• Are you looking for a disagreement, arc?

          • arcseconds

            Yes! You say there is one, so I’m looking, and I can’t find it!

            As far as I can see, we agree on all or nearly all matters, but you’re not acting as if we do.

            Normally you’re very reasonable, at the moment though you’re behaving like a bruiser in some rough-house bar, taking a combative stance over nothing and then accusing me of looking for a fight.

            It seems silly to fight when there’s nothing we disagree on. If you can point out where we disagree, we could discuss that. Maybe we could even fight about it, but at least then it’d be over something. At the moment, though, I really just don’t know what’s going on. Why are you acting like this?

          • I’m behaving like a bruiser in some rough-house bar? The only item I don’t agree with is the idea that Galileo’s promotion of heliocentrism was a lucky guess. But I don’t remember acting like a bruiser about it.

          • arcseconds

            Well, that’s good, because that’s the only thing I can see us disagreeing on, too!

            However, I’d have to say it’s a little confusing you saying “I don’t agree with this one” in reply to a post of mine that isn’t the one where I say Galileo got lucky, and then say “but Galileo’s contributions to the field are undeniable” as though that was the point you were disagreeing with.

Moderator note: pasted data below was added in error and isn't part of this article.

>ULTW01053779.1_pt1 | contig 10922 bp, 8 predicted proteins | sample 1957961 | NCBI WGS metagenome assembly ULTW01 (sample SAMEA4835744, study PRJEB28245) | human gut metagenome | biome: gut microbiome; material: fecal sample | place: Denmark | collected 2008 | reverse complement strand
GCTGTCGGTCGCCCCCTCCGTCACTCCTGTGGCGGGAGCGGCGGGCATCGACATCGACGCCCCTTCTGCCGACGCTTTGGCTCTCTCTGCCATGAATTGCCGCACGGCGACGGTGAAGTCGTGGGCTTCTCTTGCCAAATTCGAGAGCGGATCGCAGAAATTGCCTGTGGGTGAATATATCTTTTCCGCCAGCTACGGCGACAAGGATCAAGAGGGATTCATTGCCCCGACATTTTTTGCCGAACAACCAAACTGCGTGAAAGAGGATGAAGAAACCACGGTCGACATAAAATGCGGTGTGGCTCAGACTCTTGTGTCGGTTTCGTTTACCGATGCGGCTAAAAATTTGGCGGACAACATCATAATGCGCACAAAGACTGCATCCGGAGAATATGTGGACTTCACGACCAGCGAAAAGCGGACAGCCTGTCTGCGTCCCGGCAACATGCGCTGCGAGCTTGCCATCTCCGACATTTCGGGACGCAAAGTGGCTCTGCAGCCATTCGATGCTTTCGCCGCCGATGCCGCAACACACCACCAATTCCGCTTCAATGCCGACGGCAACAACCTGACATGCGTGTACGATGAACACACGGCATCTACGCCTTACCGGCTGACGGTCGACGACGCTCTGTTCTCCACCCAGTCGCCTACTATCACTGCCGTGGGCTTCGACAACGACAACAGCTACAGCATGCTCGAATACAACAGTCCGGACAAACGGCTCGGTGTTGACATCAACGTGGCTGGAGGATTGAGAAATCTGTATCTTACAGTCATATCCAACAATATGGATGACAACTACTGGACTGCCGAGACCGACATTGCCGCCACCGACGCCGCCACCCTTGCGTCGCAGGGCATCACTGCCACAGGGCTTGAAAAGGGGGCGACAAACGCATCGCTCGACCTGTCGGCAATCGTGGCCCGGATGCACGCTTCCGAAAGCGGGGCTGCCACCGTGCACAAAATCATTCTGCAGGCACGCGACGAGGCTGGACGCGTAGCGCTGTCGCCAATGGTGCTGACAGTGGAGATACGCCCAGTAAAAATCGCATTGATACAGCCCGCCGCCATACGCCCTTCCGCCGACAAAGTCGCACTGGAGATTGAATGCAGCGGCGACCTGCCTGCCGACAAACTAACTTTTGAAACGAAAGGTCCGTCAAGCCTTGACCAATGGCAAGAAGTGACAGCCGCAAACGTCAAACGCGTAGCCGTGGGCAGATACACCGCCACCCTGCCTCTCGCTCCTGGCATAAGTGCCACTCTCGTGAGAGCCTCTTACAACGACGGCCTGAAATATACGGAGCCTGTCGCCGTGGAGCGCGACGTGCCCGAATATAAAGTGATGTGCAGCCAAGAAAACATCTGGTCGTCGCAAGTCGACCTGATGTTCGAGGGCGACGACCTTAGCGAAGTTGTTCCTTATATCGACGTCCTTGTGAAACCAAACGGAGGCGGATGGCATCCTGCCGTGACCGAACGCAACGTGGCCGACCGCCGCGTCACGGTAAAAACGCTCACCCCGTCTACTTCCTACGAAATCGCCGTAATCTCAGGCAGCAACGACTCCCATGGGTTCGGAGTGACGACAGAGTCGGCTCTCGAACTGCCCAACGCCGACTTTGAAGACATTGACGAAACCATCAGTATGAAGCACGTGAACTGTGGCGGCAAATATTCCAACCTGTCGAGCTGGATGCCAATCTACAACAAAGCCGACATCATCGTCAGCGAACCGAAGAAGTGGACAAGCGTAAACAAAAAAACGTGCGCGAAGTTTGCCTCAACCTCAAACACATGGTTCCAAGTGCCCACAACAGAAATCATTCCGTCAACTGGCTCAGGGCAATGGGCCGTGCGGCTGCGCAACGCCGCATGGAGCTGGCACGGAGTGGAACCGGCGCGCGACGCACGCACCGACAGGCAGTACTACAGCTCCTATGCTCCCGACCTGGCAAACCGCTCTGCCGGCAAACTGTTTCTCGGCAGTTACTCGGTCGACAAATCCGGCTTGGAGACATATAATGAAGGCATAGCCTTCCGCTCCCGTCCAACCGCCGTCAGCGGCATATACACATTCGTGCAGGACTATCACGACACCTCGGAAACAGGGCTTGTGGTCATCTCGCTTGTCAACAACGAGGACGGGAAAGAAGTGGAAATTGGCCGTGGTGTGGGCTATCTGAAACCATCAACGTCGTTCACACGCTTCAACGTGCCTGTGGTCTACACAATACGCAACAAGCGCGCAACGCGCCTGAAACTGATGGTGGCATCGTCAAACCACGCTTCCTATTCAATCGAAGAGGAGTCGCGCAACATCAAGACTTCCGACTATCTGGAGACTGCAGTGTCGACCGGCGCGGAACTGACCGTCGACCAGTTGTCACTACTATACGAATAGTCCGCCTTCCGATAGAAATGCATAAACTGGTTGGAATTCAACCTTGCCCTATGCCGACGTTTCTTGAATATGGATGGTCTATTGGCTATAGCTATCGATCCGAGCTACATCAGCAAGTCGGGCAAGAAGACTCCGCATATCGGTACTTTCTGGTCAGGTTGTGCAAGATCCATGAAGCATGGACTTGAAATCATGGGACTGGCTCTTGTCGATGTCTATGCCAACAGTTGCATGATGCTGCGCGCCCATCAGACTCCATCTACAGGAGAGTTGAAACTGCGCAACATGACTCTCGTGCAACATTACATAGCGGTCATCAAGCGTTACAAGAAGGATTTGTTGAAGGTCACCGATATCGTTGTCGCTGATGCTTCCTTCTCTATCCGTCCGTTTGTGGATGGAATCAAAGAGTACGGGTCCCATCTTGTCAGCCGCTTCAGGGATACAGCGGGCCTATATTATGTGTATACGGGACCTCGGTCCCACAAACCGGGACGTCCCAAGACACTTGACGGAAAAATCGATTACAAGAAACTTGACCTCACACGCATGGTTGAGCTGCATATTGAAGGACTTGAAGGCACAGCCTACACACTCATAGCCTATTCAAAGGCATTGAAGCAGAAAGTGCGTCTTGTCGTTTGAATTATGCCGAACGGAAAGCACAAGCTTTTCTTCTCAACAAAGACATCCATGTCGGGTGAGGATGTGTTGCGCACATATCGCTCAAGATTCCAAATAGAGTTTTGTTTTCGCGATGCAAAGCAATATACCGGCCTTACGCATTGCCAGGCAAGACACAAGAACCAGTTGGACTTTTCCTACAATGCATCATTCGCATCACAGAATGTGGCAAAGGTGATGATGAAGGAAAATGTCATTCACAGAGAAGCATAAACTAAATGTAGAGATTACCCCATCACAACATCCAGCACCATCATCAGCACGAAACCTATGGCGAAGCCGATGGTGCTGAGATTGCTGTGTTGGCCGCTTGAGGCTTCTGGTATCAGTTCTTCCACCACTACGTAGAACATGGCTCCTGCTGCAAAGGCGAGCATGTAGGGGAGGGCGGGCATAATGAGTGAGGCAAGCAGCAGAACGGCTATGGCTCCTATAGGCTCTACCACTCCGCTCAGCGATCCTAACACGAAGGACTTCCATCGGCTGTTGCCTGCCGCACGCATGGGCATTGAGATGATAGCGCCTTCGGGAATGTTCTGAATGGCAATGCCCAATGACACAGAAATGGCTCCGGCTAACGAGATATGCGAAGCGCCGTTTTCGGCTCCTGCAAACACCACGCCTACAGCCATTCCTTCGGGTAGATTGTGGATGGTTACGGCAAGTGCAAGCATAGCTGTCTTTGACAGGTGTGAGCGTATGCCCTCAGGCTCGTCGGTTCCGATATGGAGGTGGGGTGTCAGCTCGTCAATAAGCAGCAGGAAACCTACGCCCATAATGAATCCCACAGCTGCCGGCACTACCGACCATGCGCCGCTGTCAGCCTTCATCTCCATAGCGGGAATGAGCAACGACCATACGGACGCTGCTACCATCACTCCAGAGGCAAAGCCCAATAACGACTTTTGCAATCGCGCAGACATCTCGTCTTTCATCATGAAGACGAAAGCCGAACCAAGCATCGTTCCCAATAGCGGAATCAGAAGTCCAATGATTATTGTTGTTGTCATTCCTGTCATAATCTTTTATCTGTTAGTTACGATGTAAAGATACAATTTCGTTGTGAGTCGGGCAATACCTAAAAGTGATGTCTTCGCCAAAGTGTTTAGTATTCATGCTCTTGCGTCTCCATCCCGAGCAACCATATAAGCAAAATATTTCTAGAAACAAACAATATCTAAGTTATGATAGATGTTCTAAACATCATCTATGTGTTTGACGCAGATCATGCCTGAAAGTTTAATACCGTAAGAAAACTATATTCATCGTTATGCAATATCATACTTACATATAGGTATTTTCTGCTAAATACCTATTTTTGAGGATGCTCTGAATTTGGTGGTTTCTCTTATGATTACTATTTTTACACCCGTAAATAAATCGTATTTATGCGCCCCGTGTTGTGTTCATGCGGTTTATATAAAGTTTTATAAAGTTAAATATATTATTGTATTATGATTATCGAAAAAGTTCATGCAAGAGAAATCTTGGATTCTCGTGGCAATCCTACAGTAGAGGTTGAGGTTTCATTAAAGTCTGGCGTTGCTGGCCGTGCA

Anyway, as far as luckiness goes, I don’t think his system was luck in the sense he wrote down a bunch of random speculations and happened to get a few right. He clearly worked hard at it, and maybe he worked harder than anyone else (although Kepler’s painstaking work on his laws can’t be discounted).

            However, you seem to agree with me that the evidence at the time did not single out Galileo’s theory as being the only real contender (even if you don’t agree with me that the Tychonian system had the least problems). And you also don’t seem to be denying that it had its problems.

            I really don’t understand how you can agree with that and yet insist that it wasn’t luck that future evidence vindicated some dramatic elements of Galileo’s theory (even as it demolished others).